1. Effect of Alleged Marketing Misconduct.

         The Manufacturers assert Plaintiffs cannot show their allegedly fraudulent marketing activities resulted in unnecessary and/or increased opioid prescriptions in the Track One Counties. See Manuf. Brief at 6-8 (Doc. #: 1894-1). Plaintiffs respond with extensive evidence they contend demonstrates, both collectively and individually, that the Manufacturers engaged in a widespread promotion and marketing campaign that trivialized the medical risks of addiction and exaggerated the benefits of long-term opioid use. See Pls. Opp. at 2-18 (Doc. #: 2204). Construed in the light most favorable to Plaintiffs, this evidence would allow a reasonable jury to find that each Manufacturer engaged in misleading marketing activities. See, e.g., id.; Perri Rpt. at 86-137 (listing marketing messages by defendant); Pls. Ex. 8 (Doc. #: 2404-1) (Mallinckrodt); Pls. Ex. 22 (Doc. #: 2408-2 (Allergan); Pls. Ex. 27 (Doc. #: 2408-7) (Mallinckrodt); Pls. Ex. 41 (Doc. #: 2414-7) (Allergan); Pls. Ex. 112 (Doc. #: 2424-4) (Teva); Pls. Ex. 146 (Doc. #: 2431-4) (Janssen).

         In addition, Plaintiffs point to evidence that suggests, over this same time period, the supply of prescription opioids dramatically increased. For instance, the expert opinion of Jonathan Gruber, a health economist, shows that, from 1997 to 2016, shipments of prescription opioids nationwide increased by more than 500 percent.[1] See Gruber Rpt. at 16 (Doc. #: 1916-5). Another expert, Meredith Rosenthal, a health economist, opines: “the combined effect of the Defendant [M]anufacturers' promotion of prescription opioids since 1995 was a substantial contributing factor to the increase in the use of prescription opioids” in the Track One Counties.”[2] Rosenthal Rpt. ¶ 8 (Doc. #: 1913-4). Likewise, Matthew Perri, III, an expert in pharmaceutical marketing, states: “Defendants' approach to marketing opioids was purposeful, aggressive, and effective in increasing sales. The marketing outcomes, including Defendants' own internal metrics, support the fact that the Defendants were able to persuade prescribers and other stakeholders to increase the use of opioids for pain.” Perri Rpt. at 139 (Doc. #: 1999-18). Construing this evidence in the light most favorable to Plaintiffs, a factfinder could easily conclude the Manufacturers' misleading marketing activities resulted in a substantial increase in the supply of prescription opioids. This conclusion is further buttressed by Defendants' own documents. See, e.g., Pls. Ex. 91 (Doc. #: 2421-3) (Teva's marketing plan, noting consultant meetings and medical education programs proved incredibly effective in driving prescription growth).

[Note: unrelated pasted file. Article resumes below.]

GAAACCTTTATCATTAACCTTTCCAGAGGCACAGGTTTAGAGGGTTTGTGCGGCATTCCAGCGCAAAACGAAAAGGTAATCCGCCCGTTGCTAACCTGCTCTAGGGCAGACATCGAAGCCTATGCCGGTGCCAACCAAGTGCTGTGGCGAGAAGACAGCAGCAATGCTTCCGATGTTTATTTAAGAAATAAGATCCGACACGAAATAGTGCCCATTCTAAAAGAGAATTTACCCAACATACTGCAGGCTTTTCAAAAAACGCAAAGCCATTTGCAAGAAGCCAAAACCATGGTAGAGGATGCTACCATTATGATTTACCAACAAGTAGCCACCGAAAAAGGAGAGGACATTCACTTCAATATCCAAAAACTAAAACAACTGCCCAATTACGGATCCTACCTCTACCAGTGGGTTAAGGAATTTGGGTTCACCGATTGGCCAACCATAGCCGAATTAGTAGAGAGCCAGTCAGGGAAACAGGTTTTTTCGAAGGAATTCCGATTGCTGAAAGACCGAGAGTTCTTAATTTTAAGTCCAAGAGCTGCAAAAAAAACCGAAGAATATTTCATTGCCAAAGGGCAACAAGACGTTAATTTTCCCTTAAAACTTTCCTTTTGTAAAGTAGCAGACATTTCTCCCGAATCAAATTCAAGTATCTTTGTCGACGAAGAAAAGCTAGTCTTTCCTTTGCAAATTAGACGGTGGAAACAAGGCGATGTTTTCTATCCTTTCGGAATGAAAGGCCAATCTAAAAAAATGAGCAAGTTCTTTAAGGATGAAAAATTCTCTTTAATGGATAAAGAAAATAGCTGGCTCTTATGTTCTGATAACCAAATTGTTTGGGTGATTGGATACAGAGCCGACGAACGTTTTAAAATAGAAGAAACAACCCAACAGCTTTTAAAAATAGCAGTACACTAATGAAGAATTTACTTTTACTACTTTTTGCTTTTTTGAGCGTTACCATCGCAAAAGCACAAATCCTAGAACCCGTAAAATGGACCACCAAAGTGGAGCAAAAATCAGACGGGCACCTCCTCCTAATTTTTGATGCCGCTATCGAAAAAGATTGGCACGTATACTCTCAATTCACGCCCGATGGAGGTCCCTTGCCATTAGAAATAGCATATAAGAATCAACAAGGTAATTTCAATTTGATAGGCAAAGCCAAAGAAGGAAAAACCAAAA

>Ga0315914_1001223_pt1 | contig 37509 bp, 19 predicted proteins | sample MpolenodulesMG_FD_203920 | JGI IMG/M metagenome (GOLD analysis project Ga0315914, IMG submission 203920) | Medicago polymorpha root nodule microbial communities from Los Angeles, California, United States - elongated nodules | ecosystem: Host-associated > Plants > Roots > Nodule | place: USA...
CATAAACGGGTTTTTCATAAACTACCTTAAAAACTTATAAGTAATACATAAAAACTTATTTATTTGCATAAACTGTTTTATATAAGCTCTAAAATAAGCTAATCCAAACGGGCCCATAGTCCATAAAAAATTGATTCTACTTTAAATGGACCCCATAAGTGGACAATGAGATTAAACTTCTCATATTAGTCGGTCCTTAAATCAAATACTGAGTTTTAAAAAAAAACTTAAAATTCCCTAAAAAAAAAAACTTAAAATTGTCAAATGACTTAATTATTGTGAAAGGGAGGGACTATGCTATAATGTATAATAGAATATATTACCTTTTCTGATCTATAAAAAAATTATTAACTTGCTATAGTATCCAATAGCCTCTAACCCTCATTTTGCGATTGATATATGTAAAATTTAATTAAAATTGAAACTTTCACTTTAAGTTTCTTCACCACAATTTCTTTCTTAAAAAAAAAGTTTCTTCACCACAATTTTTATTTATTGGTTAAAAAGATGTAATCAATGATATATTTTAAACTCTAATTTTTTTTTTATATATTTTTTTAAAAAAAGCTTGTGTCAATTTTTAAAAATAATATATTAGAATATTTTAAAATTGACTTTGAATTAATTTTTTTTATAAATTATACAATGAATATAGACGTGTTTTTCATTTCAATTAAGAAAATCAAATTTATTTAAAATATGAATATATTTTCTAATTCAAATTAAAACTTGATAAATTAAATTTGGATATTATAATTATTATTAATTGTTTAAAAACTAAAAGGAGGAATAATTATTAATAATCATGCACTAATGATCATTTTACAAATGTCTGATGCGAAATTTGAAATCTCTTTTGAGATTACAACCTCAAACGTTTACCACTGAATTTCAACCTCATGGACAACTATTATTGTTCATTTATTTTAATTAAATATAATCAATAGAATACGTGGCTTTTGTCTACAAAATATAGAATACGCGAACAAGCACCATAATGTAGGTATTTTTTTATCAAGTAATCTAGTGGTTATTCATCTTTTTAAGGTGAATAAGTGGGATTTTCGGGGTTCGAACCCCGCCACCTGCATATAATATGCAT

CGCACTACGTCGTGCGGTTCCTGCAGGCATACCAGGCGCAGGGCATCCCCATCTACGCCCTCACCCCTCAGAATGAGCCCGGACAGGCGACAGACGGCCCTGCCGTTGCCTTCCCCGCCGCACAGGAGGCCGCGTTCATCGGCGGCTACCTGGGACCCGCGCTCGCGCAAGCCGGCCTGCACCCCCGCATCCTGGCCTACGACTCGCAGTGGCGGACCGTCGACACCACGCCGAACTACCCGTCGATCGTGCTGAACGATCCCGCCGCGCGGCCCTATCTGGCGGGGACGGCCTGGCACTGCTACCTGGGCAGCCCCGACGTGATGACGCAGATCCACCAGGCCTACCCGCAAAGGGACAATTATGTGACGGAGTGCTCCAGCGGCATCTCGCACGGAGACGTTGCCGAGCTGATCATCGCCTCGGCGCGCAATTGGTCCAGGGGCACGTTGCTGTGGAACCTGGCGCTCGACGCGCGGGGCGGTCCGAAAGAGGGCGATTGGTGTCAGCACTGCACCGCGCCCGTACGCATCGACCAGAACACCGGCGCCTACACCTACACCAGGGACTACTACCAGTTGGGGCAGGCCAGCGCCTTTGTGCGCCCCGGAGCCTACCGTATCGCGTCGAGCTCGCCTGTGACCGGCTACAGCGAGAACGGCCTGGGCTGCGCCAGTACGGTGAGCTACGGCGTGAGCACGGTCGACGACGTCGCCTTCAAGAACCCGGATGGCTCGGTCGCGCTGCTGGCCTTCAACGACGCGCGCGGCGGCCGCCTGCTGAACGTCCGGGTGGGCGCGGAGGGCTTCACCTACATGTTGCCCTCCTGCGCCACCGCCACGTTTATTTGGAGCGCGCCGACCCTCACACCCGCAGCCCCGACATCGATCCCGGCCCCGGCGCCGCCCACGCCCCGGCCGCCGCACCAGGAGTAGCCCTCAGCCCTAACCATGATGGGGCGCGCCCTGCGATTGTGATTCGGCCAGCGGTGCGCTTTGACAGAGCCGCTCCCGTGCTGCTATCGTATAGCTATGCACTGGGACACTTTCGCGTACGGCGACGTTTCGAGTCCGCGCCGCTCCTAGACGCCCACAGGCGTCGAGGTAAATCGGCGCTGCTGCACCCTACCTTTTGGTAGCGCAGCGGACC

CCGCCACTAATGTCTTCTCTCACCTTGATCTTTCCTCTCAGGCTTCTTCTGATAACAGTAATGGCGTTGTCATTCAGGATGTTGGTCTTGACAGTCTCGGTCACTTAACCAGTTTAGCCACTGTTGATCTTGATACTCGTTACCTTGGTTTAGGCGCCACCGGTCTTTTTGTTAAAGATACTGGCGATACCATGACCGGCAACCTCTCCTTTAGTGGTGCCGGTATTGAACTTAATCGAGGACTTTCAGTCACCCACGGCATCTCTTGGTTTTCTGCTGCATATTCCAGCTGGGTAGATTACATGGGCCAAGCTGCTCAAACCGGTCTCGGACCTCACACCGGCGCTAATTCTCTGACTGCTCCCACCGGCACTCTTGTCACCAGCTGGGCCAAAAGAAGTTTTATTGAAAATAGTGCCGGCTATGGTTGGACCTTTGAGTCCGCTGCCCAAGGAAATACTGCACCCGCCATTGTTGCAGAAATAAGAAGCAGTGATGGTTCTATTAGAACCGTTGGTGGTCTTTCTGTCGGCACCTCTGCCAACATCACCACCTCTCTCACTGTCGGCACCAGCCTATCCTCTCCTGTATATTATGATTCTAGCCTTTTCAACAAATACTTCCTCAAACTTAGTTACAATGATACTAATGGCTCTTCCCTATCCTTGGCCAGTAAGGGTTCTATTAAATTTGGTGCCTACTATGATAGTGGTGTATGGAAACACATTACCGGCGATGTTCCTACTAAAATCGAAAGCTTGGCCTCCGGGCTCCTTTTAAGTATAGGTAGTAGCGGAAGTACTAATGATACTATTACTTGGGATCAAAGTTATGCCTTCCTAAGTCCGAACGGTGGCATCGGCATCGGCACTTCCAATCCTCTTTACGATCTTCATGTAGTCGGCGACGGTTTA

On this record, the Court finds Plaintiffs have shown evidence sufficient to support their claim that the Manufacturers' allegedly fraudulent marketing activities caused an increase in ...